The winners of Advocate’s Bar Pro Bono Awards, announced on 2 November 2022 at Middle Temple Hall, and at the Annual Bar and Young Bar Conference on 26 November 2022 at The Grand Connaught Rooms, London, have all gone above and beyond in their pro bono work.

From assisting Afghan judges escape the Taliban, to representing bereaved families at inquests, to encouraging social mobility within the Bar, to inspiring transformational change within chambers, they have undertaken important pro bono work that have made a difference.

Advocate received the highest number of nominations ever in 2022 – a total of 78 nominations across 10 categories. This is testament to all the incredible pro bono work going on at the Bar. All our winners and nominees are #ProBonoHeroes and we salute you.

Find out how to get involved in pro bono:

Young Pro Bono Barrister of the Year Sponsored by Place Campbell

Annahita Moradi-Balf – One Pump Court

I left the Criminal Bar during my pupillage when the very long work hours, relentless travel, overwhelming stress, constant fight or flight mode and imposter syndrome got too much. I secured a place on BBC World Service’s Future Voices Scheme. Training as a journalist, I investigated a story about immigration detention in the UK. My source’s voice trembled as they explained their deteriorating mental health and trauma when detained. There and then, I wished I had a practising certificate. Turns out my mum’s always right. A few months later, I was back at the Bar and soon accepted my first pro bono case: an immigration bail application.

Two years on, I’ve continued to volunteer with Bail for Immigration Detainees (BID), a charity that represents individuals detained under immigration powers in removal centres and prisons, at their immigration bail hearings. We act for some of the most vulnerable in society – people with acute mental health needs, English language barriers, and backgrounds of being tortured, abused, trafficked or enslaved – locked up without a specific release date or time limit. Whether it’s the continued separation of a parent and their young child, or the deterioration of a person’s mental health condition, or the ongoing inability to meaningfully engage with lawyers or participate in their legal proceedings – every case has very high stakes. If it wasn’t for BID and the willingness and ability of barristers to volunteer a few hours of their time, such individuals with complicated cases and no legal aid would have to fend for themselves against the comparatively well-resourced Home Office.

My pro bono casework also involves issues of international human rights law. As a led junior, I have represented and been a member of legal teams representing NGOs and individuals abroad before regional and international human rights mechanisms. My cases have involved issues of arbitrary detention, state hostage-taking, torture and ill-treatment, and the rights to land, natural resources and healthcare. They’ve required research into the laws and procedures of different mechanisms, and the international relations and geopolitics of the states involved; drafting complaints and communications in line with strict rules of admissibility; and sometimes working with legal professionals and human rights organisations abroad at odd times because of different time zones. All tasks which individuals detained in notorious prisons in conditions that meet the definition of torture or human rights abuse, and victims scared of publicly dissenting against their government, could not do so effectively and robustly without pro bono legal representation.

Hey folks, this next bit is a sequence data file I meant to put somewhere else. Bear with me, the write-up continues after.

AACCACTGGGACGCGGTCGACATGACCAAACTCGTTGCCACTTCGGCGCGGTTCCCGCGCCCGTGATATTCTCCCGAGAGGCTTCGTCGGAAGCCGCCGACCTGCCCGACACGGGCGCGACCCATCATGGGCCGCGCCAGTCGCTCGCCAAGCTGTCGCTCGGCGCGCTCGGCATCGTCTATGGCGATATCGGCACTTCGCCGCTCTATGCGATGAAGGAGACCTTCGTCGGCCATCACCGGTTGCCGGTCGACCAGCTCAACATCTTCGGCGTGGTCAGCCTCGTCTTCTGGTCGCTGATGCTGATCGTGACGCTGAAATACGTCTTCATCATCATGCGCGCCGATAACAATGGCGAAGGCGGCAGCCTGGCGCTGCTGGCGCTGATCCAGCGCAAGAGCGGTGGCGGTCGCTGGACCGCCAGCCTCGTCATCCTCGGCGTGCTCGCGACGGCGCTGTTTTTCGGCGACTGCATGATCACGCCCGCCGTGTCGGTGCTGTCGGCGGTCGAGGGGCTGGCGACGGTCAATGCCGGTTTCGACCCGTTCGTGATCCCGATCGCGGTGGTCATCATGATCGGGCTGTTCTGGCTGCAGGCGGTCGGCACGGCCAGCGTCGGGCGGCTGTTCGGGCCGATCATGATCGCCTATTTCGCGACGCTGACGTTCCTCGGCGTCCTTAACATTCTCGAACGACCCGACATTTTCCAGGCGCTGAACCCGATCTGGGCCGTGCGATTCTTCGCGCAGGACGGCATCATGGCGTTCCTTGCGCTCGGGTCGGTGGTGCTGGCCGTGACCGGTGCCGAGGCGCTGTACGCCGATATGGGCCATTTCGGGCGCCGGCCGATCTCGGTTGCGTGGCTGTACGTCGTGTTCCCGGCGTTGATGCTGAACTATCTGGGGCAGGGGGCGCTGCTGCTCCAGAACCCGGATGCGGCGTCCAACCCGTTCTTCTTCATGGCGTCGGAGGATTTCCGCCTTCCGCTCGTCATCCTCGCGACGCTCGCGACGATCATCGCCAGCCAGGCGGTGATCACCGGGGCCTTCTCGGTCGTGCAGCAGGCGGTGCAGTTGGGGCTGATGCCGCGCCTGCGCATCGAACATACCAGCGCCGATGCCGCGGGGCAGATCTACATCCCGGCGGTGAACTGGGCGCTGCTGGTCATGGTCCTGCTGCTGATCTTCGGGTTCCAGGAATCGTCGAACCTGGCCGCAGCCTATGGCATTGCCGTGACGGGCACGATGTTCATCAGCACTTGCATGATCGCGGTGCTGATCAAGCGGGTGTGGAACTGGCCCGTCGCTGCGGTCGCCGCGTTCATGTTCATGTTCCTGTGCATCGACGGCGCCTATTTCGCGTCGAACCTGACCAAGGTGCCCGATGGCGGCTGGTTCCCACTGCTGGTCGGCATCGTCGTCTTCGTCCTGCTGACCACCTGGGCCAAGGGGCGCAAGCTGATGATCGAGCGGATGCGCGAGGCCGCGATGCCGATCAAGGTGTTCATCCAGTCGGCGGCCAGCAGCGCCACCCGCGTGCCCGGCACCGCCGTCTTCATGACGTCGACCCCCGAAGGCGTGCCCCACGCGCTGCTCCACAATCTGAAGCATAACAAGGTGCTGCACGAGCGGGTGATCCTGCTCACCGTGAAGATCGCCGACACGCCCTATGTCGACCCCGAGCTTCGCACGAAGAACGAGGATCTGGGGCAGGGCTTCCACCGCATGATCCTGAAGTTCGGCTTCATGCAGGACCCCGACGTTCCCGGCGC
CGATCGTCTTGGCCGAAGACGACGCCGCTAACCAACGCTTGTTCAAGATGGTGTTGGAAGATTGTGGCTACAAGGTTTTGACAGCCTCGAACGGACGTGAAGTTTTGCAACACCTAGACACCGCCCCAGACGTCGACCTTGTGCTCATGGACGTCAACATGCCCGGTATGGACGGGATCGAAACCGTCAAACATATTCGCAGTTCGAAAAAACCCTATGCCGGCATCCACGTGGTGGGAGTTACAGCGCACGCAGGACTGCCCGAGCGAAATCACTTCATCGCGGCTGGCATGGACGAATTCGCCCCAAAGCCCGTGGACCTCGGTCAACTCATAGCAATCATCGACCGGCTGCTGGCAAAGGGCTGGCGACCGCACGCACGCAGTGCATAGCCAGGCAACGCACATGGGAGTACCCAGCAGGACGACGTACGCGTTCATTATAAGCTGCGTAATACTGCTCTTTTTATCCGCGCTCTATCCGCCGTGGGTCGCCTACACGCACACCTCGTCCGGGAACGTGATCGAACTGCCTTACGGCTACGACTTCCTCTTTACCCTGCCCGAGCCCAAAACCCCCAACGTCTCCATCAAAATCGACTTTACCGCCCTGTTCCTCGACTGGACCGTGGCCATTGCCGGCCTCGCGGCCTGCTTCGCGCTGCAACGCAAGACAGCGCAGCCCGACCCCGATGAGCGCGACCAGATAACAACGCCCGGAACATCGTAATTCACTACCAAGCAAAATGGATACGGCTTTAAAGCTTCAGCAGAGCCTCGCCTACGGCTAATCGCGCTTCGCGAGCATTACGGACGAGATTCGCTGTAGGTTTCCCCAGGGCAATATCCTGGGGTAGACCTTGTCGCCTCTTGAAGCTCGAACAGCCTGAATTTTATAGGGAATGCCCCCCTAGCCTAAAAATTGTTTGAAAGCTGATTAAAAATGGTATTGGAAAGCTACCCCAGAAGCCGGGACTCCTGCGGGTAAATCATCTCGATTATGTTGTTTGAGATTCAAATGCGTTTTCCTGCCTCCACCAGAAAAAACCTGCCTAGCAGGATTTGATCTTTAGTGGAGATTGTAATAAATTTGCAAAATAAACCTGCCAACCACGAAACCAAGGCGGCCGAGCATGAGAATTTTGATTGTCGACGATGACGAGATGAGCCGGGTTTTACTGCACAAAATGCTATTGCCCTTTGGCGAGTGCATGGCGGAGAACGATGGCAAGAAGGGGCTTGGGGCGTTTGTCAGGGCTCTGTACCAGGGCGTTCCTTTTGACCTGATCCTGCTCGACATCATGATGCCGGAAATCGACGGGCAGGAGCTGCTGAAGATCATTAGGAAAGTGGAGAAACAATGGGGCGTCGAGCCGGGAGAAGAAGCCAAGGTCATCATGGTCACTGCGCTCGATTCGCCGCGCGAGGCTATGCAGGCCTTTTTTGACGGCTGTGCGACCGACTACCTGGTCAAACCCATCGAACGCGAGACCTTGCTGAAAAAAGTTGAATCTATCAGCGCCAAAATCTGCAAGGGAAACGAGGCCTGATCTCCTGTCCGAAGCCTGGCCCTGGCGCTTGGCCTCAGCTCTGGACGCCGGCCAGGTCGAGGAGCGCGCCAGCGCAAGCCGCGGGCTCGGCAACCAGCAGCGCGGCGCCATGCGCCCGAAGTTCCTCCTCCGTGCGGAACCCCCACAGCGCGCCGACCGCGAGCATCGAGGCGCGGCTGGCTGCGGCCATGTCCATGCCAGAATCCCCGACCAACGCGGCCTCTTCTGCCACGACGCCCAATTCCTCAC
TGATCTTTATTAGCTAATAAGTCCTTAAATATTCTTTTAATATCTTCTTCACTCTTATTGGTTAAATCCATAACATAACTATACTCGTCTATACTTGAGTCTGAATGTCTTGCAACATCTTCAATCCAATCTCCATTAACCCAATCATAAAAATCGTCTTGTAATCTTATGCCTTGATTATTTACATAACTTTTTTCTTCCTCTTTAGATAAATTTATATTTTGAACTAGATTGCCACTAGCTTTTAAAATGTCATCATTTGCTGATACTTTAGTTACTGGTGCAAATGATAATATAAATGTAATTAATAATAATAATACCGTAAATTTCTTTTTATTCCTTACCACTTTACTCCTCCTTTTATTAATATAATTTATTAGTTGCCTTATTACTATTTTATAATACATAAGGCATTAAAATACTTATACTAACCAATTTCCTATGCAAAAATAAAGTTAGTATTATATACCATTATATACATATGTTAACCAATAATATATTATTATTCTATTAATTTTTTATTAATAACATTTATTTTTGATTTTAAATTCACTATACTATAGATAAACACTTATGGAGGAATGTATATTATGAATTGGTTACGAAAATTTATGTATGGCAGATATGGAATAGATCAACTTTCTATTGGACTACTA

No one should have to rely on the goodwill of a pro bono barrister to secure legal representation. But many do. Today’s economy coupled with issues of chaotic court listings, backlogs and public funding in some practice areas, means it’s even harder to take on pro bono cases. But even a few hours of advice or representation could be the make or break of an otherwise unrepresented person’s case. So, if interested, choosing to do one pro bono case every few months or a year could be a sustainable starting point. There’s so much to gain for barristers too – whether you want to diversify your practice, meet more solicitors, be led by or lead another barrister, work with different organisations, or give back to the community.

I’m grateful for this award which represents the hard work and resilience of the teams I’ve had the privilege to work with including BID and Advocate, my leaders also acting pro bono, Chambers who’ve supported my volunteering commitments without reservation, and the people I’ve represented who’ve put their faith in me in their darkest moments.

Junior Pro Bono Barrister of the Year Sponsored by Westgate Wealth Management

Catherine Meredith, Doughty Street Chambers

What difference does pro bono legal work make and why? A tough question to answer without stating the obvious, but here goes.

Pro bono legal work means that those unable to obtain legal aid or pay privately can access a lawyer, the courts, and justice. While no substitute for access to legal aid lawyers, the pro bono work done by so many, enabling access to lawyers and the courts, can bring positive change to lives and to the law.

Pro bono work can mean the difference between justice being served or denied. The difference between safety, the protection of a child, a united family, a roof to sleep under, or not. The difference between abuses of power going unchecked, and the vindication of rights by the courts. It can also mean issues of wider public importance, being brought before the courts, by way of strategic litigation, or third-party interventions. It can be a means to improve the protection or equal treatment of particularly vulnerable or marginalised groups.